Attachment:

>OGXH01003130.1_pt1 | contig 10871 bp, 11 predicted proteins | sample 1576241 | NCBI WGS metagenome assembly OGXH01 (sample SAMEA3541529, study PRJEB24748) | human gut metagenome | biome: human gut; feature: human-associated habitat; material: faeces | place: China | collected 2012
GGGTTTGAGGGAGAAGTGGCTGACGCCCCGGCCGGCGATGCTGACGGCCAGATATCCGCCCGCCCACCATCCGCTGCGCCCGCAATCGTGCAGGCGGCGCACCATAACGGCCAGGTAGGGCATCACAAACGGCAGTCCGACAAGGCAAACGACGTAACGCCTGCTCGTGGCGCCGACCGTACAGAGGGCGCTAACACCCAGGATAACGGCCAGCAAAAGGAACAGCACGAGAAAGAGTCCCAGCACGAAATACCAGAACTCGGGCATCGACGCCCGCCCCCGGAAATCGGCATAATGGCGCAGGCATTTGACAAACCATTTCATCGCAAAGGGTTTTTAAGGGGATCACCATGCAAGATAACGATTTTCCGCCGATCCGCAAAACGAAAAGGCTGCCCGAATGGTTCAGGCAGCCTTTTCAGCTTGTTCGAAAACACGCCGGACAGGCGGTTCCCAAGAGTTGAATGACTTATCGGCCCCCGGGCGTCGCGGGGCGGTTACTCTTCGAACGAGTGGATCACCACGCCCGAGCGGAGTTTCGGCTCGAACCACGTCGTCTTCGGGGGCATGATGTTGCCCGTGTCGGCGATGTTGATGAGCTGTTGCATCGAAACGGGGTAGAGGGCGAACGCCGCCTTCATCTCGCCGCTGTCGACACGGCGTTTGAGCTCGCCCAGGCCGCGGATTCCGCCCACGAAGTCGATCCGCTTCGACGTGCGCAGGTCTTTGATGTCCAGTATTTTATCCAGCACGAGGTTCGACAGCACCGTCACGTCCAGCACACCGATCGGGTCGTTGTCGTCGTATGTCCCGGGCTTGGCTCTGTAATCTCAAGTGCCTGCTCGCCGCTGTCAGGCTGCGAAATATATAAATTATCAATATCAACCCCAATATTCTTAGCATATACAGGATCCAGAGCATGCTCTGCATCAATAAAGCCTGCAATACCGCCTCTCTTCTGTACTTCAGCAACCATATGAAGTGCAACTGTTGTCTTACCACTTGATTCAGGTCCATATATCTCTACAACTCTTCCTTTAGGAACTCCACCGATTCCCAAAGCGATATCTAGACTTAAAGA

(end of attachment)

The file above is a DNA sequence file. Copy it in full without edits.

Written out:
>OGXH01003130.1_pt1 | contig 10871 bp, 11 predicted proteins | sample 1576241 | NCBI WGS metagenome assembly OGXH01 (sample SAMEA3541529, study PRJEB24748) | human gut metagenome | biome: human gut; feature: human-associated habitat; material: faeces | place: China | collected 2012
GGGTTTGAGGGAGAAGTGGCTGACGCCCCGGCCGGCGATGCTGACGGCCAGATATCCGCCCGCCCACCATCCGCTGCGCCCGCAATCGTGCAGGCGGCGCACCATAACGGCCAGGTAGGGCATCACAAACGGCAGTCCGACAAGGCAAACGACGTAACGCCTGCTCGTGGCGCCGACCGTACAGAGGGCGCTAACACCCAGGATAACGGCCAGCAAAAGGAACAGCACGAGAAAGAGTCCCAGCACGAAATACCAGAACTCGGGCATCGACGCCCGCCCCCGGAAATCGGCATAATGGCGCAGGCATTTGACAAACCATTTCATCGCAAAGGGTTTTTAAGGGGATCACCATGCAAGATAACGATTTTCCGCCGATCCGCAAAACGAAAAGGCTGCCCGAATGGTTCAGGCAGCCTTTTCAGCTTGTTCGAAAACACGCCGGACAGGCGGTTCCCAAGAGTTGAATGACTTATCGGCCCCCGGGCGTCGCGGGGCGGTTACTCTTCGAACGAGTGGATCACCACGCCCGAGCGGAGTTTCGGCTCGAACCACGTCGTCTTCGGGGGCATGATGTTGCCCGTGTCGGCGATGTTGATGAGCTGTTGCATCGAAACGGGGTAGAGGGCGAACGCCGCCTTCATCTCGCCGCTGTCGACACGGCGTTTGAGCTCGCCCAGGCCGCGGATTCCGCCCACGAAGTCGATCCGCTTCGACGTGCGCAGGTCTTTGATGTCCAGTATTTTATCCAGCACGAGGTTCGACAGCACCGTCACGTCCAGCACACCGATCGGGTCGTTGTCGTCGTATGTCCCGGGCTTGGCTCTGTAATCTCAAGTGCCTGCTCGCCGCTGTCAGGCTGCGAAATATATAAATTATCAATATCAACCCCAATATTCTTAGCATATACAGGATCCAGAGCATGCTCTGCATCAATAAAGCCTGCAATACCGCCTCTCTTCTGTACTTCAGCAACCATATGAAGTGCAACTGTTGTCTTACCACTTGATTCAGGTCCATATATCTCTACAACTCTTCCTTTAGGAACTCCACCGATTCCCAAAGCGATATCTAGACTTAAAGA